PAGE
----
A poorly-run interview can scare candidates away and give them a fright. Or worse: it might not actually get the hiring manager the insight they need to make the right decision.
Interviewing for a new support person can either be a barrel of laughs, or a bunch of screams depending on how you do it. A well-run interview can attract better candidates who may be considering other offers.
This holiday season, we want to give you some tips to creep it real and run the best possible customer service interview process that you can—both for you and the fangtastic candidates that come through your applicant tracking tool.
1. Zom-Be on time
Whenever you set a time for an interview, make sure that you’re there at that time. If it is a video interview, make sure that you have downloaded all of the necessary drivers ahead of time. And also that you are ready to go. You set the right expectations for your candidates and show them that you care when you arrive on time and make an effort to value their time, as well.
Treat (or trick) every candidate exactly how you would expect them to treat you.
2. Set expectations
Let the candidate know what they can expect before going too far into the customer service interview process, just like you would with a customer. After all, they only have a limited amount of time before they turn back into werewolves! What is your company’s timeline for hiring? How many steps can be expected for the process? How much time will each step take? What does the salary look like?
These are things that you can tell your candidate within the first few calls just to make sure that you are making the most of each other’s time. If it doesn’t work for them, they’ll know now rather than four hours into the process and you will too.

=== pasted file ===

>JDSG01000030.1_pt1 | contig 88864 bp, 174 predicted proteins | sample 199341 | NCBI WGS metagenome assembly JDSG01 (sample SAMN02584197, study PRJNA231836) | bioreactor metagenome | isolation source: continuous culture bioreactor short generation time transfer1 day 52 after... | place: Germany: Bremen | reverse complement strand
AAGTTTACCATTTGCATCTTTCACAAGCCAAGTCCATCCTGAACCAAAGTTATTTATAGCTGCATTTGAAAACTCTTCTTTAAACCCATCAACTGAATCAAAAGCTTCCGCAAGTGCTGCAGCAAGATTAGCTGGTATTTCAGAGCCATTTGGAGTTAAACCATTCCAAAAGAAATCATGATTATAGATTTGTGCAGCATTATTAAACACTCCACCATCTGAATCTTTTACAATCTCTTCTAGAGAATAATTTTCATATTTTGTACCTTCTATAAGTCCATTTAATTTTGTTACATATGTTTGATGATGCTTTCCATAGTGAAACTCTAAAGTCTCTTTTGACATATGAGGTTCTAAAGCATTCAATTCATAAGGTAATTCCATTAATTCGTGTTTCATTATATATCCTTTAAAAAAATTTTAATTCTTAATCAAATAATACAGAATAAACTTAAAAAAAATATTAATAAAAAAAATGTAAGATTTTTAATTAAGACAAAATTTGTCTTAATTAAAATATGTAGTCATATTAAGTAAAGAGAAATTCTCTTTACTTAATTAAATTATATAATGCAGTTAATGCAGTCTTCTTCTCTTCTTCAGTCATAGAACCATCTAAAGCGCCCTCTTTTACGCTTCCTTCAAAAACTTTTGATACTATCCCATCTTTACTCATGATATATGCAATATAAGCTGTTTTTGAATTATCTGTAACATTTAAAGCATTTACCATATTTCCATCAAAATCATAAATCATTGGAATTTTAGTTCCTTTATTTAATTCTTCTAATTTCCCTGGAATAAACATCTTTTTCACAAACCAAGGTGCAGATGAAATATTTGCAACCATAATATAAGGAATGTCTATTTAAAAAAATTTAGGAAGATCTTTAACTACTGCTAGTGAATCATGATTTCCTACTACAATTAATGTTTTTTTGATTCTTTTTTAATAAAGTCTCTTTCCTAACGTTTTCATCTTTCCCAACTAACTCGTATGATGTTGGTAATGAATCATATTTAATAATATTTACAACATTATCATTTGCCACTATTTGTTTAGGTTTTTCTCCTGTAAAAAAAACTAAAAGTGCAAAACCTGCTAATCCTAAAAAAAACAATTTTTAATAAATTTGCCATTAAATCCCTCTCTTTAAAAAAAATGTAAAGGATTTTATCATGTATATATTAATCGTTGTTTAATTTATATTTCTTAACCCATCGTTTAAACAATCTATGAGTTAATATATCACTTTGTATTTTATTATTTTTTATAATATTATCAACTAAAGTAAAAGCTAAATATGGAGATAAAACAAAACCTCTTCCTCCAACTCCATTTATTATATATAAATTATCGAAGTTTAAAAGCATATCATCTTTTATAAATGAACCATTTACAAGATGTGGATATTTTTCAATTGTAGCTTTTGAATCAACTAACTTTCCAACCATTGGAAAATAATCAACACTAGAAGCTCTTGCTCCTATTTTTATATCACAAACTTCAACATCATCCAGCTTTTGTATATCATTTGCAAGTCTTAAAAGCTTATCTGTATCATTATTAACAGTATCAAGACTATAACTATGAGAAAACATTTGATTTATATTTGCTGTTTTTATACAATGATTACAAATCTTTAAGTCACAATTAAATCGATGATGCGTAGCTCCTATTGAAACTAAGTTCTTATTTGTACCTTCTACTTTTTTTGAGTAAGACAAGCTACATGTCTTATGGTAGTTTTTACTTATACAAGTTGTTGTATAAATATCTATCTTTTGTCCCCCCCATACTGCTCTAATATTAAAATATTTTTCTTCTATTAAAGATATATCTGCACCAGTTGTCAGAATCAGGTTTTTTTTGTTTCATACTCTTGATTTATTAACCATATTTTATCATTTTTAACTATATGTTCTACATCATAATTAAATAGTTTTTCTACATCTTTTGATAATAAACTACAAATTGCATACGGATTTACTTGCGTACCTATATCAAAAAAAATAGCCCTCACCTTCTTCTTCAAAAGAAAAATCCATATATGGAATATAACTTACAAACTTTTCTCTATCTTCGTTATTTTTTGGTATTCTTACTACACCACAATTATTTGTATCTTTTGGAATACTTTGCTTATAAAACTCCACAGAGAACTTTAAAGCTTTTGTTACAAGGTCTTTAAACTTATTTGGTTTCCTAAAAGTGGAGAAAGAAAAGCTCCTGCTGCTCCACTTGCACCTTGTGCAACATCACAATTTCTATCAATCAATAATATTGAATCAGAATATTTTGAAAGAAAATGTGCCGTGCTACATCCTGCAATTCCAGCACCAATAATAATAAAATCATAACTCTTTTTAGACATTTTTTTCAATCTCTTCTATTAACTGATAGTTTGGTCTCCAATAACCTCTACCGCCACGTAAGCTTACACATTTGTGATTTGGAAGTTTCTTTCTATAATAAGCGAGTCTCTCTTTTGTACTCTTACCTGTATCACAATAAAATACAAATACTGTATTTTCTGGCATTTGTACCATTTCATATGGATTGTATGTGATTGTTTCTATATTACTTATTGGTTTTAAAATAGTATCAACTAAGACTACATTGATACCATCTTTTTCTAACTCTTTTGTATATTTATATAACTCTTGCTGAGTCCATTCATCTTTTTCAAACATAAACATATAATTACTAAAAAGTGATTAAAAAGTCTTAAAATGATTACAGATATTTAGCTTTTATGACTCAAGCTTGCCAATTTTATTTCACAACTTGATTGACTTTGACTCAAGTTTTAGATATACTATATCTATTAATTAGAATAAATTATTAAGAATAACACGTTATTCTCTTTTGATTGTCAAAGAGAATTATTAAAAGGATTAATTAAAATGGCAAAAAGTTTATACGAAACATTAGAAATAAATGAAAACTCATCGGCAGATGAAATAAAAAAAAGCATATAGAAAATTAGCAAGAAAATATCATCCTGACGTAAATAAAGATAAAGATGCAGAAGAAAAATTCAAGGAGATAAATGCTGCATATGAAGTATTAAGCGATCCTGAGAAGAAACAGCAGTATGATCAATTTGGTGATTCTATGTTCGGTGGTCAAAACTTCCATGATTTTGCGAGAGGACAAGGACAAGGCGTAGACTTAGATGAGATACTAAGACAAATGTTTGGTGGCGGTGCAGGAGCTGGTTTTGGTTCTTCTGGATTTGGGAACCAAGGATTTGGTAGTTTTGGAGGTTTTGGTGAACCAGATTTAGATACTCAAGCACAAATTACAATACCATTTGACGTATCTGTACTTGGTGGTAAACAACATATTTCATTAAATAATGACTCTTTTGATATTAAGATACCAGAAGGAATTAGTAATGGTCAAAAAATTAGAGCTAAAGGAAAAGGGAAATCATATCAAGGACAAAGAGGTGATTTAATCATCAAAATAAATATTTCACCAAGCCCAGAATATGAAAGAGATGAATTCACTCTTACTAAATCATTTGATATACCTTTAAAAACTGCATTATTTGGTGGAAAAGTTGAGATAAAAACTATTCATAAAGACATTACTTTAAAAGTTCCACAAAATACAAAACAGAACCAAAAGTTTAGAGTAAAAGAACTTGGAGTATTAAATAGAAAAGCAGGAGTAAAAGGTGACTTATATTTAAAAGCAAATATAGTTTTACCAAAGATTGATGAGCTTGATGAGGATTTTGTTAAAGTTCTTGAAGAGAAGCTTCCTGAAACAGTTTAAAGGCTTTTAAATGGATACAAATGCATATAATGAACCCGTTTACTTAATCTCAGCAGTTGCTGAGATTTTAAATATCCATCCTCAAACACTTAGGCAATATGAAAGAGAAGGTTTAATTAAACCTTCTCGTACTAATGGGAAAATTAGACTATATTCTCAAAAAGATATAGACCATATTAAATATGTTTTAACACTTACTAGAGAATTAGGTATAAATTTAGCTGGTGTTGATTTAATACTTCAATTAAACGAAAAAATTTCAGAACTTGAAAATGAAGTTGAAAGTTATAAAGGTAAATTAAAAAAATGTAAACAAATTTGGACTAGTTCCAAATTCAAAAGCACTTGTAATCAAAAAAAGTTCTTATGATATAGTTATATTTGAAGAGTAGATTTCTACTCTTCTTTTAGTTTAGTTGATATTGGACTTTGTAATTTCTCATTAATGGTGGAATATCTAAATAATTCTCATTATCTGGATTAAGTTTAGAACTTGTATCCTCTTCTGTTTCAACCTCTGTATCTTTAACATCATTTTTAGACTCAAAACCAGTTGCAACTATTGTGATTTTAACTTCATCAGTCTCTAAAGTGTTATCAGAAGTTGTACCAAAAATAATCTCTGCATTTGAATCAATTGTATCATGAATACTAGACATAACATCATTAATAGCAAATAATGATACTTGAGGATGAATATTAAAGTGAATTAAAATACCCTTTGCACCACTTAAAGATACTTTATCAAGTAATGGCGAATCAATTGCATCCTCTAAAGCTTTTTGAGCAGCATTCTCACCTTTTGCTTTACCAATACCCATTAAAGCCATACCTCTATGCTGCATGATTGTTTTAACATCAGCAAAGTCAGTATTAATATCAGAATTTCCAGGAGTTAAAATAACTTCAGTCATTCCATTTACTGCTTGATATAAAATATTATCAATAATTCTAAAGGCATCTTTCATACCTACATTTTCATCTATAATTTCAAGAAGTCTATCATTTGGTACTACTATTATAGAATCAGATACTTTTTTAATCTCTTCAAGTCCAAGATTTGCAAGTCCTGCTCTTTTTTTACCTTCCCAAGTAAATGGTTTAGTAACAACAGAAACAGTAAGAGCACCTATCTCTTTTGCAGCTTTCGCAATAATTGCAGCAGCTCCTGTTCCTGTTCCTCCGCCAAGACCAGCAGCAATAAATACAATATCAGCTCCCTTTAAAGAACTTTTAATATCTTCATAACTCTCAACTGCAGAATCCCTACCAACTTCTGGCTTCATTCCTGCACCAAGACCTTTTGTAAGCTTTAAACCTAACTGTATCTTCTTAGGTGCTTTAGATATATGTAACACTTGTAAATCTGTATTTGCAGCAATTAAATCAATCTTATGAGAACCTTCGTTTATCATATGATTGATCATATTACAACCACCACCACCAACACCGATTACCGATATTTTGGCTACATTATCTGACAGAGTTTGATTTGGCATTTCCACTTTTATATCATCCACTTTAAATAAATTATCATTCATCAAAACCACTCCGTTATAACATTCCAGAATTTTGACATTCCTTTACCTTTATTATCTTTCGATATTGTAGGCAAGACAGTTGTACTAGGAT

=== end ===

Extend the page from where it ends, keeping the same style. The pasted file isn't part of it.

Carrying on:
3. Ask about empathy
Empathy is key for customer support people—if they do not have it, it will make their job of caring and helping people day in and day out very difficult. Ask them questions to discern how empathetic they are towards other people.
For example, ask when the last time they helped someone was, as well as how and why they did it. Was it self-motivated? How do they spook about emotion? These give important insights a person’s empathy.
4. Ask about problem-solving style
Try to discern what kind of problem-solving style they have. I like to boo this by asking “If I gave you a set of legos, how would you go about putting it together?” This shows a few things: how they feel about process and procedure (do they read the instructions?), and also how they think about solving a problem or building something new (what they do with the legos).